1. The primary Baptist theologian most of us Reformed folk are familiar with is John Piper. This is because he, unlike many Baptists, is a Calvinist. Therefore, his particular view of baptism may not necessarily line up at every point with the Baptist view, generally speaking.

    2. Baptist theology does presuppose a radical discontinuity between God’s covenant people in the Old Testament and His covenant people in the New Testament. Reformed theology does not. We hold, on the force of statements such as those in Galatians 3, that New Testament believers are true children of Abraham and therefore heirs to the covenant promises made to him. Scripture actually says this. This is a doctrinal issue I have dealt with in other posts, so I won’t go into a long explanation of that here.

    3. The term “sacrament” is avoided by Baptists, almost without exception. The term they prefer is “ordinance.” The term “sacrament” is perhaps deemed to convey something of an “ex opere operato” notion. Reformed theologians, have, of course, never taught this. In Reformed theology, the sacraments are signs and seals of God’s covenant with us. God’s covenant of grace with Abraham, of which the sacrament sign and seal was circumcision, explicitly demanded that the infant seed be brought into this covenant as well. And God’s command to do this in Genesis 17:7 is echoed very clearly by Peter in Acts 2:38, 39. Every Jew present would have instinctively recognized the allusion to Genesis 17.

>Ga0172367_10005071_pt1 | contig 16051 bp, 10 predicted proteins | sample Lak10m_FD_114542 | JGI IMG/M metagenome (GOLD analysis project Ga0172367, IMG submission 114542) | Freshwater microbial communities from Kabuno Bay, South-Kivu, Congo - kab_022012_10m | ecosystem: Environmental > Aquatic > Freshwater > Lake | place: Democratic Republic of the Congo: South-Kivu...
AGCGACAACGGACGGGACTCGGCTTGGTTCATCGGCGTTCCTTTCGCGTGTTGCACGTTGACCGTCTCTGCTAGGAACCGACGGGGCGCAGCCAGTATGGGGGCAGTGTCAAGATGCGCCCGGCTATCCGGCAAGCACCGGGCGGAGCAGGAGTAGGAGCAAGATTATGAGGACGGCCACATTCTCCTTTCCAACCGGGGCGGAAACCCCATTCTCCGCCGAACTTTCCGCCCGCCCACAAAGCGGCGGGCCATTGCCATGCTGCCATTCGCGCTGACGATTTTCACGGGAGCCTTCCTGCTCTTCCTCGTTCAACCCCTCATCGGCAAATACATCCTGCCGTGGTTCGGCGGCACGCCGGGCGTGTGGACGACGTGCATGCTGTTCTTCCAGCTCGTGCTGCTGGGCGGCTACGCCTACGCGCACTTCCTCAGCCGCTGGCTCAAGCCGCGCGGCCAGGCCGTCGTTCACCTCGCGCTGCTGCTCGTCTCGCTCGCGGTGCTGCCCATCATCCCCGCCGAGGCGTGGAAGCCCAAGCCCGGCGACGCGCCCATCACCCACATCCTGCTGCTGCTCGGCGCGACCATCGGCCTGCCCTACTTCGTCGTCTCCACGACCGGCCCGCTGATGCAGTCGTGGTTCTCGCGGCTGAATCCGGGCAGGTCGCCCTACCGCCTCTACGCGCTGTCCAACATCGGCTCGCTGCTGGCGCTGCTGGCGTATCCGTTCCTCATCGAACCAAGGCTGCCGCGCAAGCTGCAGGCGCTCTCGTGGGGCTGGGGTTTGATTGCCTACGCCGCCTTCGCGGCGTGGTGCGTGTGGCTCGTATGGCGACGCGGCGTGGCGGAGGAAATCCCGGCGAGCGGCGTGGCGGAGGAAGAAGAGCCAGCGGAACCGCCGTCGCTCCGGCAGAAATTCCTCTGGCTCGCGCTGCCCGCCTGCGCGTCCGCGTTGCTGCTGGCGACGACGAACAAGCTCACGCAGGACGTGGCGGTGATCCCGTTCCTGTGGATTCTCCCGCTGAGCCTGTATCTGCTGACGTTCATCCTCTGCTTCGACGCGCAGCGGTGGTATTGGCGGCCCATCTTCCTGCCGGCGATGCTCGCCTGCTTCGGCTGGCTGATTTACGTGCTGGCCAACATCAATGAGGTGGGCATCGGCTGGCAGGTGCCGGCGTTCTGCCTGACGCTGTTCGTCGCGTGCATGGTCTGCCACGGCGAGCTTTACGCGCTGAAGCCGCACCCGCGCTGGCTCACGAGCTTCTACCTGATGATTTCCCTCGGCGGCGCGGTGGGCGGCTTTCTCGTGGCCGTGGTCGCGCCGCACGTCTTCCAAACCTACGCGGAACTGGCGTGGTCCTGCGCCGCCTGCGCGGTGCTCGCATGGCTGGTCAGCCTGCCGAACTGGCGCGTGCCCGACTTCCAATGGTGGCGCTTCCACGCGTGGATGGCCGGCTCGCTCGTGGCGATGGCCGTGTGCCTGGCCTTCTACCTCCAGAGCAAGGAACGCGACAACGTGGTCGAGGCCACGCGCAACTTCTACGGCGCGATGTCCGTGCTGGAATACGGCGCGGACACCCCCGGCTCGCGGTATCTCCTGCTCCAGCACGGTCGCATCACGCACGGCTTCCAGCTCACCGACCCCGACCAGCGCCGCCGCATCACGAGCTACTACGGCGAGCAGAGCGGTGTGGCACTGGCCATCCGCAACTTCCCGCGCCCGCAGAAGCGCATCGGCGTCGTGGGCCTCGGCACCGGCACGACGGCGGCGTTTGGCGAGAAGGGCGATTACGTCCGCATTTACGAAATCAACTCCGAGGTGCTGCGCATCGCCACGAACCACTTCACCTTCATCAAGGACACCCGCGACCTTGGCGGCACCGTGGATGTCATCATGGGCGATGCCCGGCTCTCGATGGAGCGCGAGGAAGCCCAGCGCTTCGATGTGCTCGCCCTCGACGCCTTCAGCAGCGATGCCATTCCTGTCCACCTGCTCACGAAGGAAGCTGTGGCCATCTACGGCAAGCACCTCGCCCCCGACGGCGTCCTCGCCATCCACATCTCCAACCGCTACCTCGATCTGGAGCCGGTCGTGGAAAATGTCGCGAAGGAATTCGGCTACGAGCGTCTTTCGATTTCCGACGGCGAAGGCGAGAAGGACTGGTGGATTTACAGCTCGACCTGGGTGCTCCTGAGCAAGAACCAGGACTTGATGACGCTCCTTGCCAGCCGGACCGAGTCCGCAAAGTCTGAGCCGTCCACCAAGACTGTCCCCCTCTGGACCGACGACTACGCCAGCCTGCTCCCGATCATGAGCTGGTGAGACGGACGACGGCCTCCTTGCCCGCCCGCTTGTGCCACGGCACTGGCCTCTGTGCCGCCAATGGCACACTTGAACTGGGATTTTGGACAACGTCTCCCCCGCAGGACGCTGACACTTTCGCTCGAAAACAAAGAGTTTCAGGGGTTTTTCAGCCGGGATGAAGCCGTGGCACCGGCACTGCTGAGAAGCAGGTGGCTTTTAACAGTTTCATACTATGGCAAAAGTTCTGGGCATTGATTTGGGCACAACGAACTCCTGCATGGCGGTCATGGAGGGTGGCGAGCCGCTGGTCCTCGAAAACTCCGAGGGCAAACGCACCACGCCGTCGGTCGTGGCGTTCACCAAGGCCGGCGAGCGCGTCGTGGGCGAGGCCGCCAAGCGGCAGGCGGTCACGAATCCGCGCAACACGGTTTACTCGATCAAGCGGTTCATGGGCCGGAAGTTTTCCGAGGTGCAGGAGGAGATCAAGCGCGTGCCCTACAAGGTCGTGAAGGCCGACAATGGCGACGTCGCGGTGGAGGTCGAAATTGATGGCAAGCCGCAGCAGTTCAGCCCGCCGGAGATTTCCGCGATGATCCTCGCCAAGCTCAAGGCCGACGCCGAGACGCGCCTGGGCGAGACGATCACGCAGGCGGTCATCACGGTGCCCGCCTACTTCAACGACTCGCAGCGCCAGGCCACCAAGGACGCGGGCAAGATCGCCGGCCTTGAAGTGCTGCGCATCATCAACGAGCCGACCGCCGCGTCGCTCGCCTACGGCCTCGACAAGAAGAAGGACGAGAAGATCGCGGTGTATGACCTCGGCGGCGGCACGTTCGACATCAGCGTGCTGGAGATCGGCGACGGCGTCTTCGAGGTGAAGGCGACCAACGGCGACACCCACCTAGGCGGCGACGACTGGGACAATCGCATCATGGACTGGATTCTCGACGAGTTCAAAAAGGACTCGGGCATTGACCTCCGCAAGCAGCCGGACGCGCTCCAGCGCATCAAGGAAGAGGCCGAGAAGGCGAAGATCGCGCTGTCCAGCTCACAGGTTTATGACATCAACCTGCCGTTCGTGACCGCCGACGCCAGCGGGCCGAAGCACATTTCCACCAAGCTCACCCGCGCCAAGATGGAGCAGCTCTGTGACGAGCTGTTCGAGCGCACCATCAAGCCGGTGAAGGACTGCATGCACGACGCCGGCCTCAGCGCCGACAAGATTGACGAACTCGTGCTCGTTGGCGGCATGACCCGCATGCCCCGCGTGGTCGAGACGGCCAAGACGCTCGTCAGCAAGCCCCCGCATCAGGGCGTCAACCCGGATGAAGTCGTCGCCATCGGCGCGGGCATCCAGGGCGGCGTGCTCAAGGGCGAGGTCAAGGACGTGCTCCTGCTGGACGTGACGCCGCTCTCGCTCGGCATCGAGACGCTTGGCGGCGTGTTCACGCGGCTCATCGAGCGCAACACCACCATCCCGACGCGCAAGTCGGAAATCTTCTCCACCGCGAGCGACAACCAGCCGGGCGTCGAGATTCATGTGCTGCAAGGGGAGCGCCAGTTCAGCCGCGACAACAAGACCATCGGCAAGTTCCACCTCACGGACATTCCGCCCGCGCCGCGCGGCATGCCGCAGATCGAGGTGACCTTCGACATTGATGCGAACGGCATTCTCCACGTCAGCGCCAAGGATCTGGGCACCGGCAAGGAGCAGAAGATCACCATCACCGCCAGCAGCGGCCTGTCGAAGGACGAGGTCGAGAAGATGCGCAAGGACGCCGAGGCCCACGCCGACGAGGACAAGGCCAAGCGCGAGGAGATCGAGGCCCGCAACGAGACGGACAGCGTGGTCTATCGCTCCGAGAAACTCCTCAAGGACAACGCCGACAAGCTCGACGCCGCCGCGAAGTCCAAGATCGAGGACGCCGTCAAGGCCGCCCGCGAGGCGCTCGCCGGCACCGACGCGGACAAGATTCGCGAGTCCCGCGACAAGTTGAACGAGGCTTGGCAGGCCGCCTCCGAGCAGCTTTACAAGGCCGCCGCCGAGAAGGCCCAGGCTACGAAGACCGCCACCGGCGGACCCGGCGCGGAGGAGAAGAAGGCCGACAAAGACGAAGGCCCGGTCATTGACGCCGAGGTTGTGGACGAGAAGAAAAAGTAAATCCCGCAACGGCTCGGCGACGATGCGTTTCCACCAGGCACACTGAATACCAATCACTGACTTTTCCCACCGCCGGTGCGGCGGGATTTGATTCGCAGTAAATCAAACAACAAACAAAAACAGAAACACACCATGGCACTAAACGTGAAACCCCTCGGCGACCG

Let me hasten to add this: I have never broken fellowship with anyone over baptism, and I don’t ever intend to either. But just because a doctrine is not one of the absolute essentials to salvation, that doesn’t mean that we should not defend it. I believe the early church understood this and the Reformers did, too. I have many Baptist friends and enjoy fellowship in the Lord with them, but that doesn’t mean that doctrine is unimportant.